The Highway – Taking off, like a plane runway effect. Taking it steady, sustaining the evocative atmosphere. A little more sensuous. Very catchy rhythm. Combining sounds and styles, impressively well. Much can be heard in here, including grunge, blues, alt rock, Brit rock, punk, psychedelia and all hitting just the right synchronous notes. Fading out on an intuitively timed drum beat and slide riff, electrically delivered.

Angler – A gradual emergence, leaving space to imagine. Well crafted arrangements again, convey enigma. Pace slow, but speeding up, periodically, with strong drum focus. Lots of imagery. A gathering cyclical power sustains the intrigue. Quite a lot of depth to this. Slowly building stronger tempo, in an ever expanding circle. A deep bass line fades it out, with some echoic drum hits, creating a wilderness of its own.

If You Only Knew – Another slow, but meaningful start. A sultry sense emanates. Very deeply atmospheric, once more. Here, the echo’s used, to maximum effect. Imaginative lyrics, so impassioned and convincing. Gorgeous blend of riffage and vocals, towards the bridge. From there, it gets very Portishead-esque. Fading and prominent, at all the most effective points. Truly evocative stuff. That shattering depth hits so hard, towards the end, lingering in the memory.

Overall – Having been introduced to ‘The Hurt’, at the latter end of 2022, I knew to expect good things from ‘Temptator’, but this just nails it. The crooning, agonised darkness you hear, throughout the album is performed to the highest standard, bleeding conviction, from start to finish. This is the rawest delivery, conveyed with complete cohesion. So in sync, TBF have crafted ‘Temptator’ from a place of true honesty and connection. From the depths of sorrow and authenticity comes a genuine blues rock classic.

10/10 – Jenny Tate


Ever had The Blackwater Fever? They say it does strange things to a man but in Brisbane it happens to be a three piece, dark alternative, bluesy rock’n’roll band. Previously, we have reviewed a few singles, but as of October 27th, the new album came out containing these and so much more. Temptator! is the album and the band consists of Shane Hicks (vocals, guitar, bass, keys, percussion), Trevor Gee (drums, percussion) and Jed A Walters (bass, keys). If Jed’s name is familiar, you might have come across his other fantastic project, Chiffon Magnifique.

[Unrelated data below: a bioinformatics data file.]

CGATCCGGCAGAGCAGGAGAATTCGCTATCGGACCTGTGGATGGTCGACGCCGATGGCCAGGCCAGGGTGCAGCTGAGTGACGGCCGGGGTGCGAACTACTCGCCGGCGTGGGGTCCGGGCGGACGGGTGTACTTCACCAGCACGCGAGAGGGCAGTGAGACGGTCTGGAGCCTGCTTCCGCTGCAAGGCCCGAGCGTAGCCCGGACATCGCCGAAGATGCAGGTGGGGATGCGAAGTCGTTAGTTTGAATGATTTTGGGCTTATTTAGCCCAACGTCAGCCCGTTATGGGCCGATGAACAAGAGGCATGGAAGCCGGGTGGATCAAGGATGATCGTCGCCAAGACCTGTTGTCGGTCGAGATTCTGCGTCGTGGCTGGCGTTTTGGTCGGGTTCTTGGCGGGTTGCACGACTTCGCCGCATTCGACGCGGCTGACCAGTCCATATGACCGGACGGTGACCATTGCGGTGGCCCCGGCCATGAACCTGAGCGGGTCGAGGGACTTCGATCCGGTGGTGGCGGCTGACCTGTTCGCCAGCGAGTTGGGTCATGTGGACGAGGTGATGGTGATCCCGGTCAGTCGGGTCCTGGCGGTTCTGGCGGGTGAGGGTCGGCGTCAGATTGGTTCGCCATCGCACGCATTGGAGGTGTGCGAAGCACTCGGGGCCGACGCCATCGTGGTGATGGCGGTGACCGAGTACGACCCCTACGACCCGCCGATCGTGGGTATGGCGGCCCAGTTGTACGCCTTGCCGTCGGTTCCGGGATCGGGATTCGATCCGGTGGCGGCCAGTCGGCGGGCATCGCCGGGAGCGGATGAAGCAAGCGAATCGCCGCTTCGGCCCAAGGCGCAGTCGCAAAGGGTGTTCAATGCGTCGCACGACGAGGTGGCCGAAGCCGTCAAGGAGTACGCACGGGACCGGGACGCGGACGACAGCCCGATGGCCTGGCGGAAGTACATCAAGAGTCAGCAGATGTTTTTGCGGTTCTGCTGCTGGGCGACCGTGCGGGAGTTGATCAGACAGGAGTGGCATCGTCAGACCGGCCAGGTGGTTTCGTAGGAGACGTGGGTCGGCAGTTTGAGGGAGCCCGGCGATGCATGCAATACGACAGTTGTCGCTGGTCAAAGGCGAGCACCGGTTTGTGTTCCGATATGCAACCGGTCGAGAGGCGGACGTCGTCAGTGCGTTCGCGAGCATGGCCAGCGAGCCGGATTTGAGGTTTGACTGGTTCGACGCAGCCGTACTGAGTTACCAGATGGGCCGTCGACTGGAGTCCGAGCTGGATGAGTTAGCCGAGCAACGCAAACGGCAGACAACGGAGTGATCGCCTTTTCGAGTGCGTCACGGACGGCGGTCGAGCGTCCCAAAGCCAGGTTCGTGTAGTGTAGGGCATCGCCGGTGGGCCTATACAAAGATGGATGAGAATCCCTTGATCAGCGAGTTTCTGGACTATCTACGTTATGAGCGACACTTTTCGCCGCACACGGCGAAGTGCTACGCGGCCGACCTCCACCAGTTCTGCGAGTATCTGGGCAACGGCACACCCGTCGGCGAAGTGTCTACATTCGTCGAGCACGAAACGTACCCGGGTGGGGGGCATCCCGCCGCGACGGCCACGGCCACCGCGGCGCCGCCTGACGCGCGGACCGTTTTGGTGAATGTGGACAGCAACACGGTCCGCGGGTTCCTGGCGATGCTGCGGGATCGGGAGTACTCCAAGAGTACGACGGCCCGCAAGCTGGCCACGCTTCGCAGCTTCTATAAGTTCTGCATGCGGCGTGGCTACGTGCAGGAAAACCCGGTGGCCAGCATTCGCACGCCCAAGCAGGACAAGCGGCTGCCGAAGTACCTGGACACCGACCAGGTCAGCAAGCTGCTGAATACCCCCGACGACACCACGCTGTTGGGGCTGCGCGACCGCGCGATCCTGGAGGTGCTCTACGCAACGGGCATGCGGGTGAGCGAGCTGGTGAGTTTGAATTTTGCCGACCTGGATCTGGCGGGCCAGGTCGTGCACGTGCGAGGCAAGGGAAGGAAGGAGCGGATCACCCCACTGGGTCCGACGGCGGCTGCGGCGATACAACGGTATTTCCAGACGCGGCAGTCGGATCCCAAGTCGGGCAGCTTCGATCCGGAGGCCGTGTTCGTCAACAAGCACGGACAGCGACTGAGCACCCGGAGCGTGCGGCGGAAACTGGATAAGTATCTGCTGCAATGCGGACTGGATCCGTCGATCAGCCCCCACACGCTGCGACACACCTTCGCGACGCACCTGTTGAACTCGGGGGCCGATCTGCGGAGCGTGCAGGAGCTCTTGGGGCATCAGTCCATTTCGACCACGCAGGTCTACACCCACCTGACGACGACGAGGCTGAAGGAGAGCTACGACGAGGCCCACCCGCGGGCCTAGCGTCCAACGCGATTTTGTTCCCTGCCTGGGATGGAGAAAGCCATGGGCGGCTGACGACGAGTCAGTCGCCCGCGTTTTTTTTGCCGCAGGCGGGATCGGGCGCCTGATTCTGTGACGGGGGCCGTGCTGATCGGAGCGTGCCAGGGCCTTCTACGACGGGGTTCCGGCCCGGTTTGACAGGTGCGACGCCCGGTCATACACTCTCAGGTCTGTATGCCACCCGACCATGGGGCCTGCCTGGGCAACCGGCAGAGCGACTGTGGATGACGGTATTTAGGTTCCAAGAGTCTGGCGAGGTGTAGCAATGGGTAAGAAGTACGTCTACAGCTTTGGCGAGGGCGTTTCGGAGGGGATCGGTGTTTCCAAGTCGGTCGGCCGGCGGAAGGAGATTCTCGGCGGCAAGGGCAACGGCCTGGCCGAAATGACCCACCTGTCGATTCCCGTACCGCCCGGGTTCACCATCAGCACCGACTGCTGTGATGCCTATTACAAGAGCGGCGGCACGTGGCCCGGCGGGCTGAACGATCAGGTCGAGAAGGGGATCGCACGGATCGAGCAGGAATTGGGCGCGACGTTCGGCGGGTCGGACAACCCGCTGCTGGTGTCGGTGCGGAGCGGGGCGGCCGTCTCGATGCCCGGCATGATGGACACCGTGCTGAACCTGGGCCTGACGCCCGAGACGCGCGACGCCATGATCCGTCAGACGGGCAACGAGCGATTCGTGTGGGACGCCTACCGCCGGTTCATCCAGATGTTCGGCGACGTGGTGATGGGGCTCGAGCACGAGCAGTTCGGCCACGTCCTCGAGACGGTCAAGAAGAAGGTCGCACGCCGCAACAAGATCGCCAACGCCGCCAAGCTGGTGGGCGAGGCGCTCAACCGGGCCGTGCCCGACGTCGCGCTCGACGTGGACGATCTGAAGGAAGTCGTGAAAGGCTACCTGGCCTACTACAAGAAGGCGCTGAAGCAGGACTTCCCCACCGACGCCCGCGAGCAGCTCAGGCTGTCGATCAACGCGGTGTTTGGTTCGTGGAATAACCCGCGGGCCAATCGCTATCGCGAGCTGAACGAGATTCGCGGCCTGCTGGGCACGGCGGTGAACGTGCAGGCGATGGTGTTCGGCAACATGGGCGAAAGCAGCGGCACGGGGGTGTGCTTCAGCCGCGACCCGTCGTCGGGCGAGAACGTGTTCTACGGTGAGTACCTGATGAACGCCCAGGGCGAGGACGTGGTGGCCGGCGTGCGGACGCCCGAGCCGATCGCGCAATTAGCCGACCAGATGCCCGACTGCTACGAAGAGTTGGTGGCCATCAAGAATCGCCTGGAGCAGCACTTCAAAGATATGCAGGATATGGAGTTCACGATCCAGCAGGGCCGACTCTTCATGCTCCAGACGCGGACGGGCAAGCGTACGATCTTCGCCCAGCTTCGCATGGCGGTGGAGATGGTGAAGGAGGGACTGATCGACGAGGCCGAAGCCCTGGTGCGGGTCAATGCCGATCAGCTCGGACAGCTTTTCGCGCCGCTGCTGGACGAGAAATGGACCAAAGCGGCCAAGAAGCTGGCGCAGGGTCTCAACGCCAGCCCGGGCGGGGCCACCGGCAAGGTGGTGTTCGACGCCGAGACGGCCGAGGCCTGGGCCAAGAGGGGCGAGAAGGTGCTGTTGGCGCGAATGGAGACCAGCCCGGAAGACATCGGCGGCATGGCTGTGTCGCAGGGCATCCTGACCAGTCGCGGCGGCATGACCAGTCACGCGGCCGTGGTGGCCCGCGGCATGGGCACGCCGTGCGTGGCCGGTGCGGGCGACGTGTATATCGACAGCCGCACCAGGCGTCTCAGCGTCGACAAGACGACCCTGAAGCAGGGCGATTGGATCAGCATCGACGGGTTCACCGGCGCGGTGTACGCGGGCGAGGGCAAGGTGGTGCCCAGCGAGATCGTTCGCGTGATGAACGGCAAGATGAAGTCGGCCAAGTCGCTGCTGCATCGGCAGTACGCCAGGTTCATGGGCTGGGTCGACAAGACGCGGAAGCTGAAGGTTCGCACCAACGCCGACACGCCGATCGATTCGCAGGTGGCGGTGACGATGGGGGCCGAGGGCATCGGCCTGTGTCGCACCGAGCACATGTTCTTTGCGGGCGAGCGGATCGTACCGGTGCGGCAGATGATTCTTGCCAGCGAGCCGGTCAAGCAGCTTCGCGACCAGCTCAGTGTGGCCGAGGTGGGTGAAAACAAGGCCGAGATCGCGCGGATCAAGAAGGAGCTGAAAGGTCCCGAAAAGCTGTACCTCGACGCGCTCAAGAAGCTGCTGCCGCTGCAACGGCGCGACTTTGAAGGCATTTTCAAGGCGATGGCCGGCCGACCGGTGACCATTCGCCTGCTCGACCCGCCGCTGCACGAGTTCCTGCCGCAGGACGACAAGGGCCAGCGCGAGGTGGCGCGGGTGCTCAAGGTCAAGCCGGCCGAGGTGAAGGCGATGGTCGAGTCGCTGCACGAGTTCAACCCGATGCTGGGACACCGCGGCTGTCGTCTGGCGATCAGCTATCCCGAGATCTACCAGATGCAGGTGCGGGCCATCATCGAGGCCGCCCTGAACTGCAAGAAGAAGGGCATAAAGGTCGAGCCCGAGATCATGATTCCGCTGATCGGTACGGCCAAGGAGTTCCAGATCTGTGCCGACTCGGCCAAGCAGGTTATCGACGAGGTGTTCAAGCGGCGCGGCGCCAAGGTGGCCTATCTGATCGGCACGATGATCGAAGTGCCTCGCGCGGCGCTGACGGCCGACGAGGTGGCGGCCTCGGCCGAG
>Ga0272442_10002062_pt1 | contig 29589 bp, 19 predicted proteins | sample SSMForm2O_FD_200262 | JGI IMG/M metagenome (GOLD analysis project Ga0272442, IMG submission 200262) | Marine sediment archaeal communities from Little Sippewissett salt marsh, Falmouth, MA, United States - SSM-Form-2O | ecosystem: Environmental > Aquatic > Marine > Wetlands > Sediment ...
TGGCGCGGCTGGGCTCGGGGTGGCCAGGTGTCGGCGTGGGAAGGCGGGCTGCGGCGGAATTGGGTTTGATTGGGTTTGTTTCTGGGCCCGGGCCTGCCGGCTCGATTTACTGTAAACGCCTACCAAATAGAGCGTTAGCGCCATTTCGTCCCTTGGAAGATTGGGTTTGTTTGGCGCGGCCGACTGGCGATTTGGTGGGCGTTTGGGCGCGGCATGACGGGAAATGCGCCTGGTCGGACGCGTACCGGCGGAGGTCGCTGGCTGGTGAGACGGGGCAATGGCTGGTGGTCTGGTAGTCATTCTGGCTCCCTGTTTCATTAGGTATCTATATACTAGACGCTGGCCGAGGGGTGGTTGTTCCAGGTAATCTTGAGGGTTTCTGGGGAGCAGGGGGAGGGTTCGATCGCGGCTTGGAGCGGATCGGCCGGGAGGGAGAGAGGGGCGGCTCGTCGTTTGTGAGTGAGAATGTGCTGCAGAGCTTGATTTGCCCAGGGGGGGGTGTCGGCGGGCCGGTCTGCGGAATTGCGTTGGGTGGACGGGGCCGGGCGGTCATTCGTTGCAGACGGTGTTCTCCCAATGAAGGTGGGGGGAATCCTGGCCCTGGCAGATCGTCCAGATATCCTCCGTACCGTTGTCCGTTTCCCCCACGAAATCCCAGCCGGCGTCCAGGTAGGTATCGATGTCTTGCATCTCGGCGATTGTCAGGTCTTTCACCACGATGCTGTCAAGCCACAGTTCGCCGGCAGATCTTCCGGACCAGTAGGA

Some albums are hard to review. Not because they are bad….well some are, but there are others that when you listen, it kind of feels a little wrong to be taking it track by track. Instead I am going to tell you that The Blackwater Fever never leave their blue roots but they do indeed traverse a lot of styles. A mixture of imagination and soul, woven around real experiences of love, loss and betrayal.
The rock’n’roll of “Love Is Strange” about a beguiling female or the bayou slow blues of “The Hurt” are examples of burning resentment of being badly treated, smouldering and flamed by pain.

Weaving immersive stories like “Ode To Ol’ John Doe“, the dumped human remains in a body of water, just below the surface, for no one to mourn as the creatures below slowly consume them or there is the gothic stirrings of “The Highway” in a world gone mad.

And one always needs at least one track about love and lust. The dulcet Stone Temple Pilot styling, of absolute need in “My Weakness” that gets you in the throat, heavy and tangible obsession with those amazing, stirring vocals. There is so much depth within Temptator!, and The Blackwater Fever dances with dark themes that make for interesting music, melded with such passion, you might find you really do have the Fever.



The brand new 10-song full-length studio album Temptator! by The Blackwater Fever, is the Brisbane-based group’s sixth release and it is a buoyant mix of punk, grunge and acid rock all infused with blues-laden lyrics, which are clever and thought-provoking.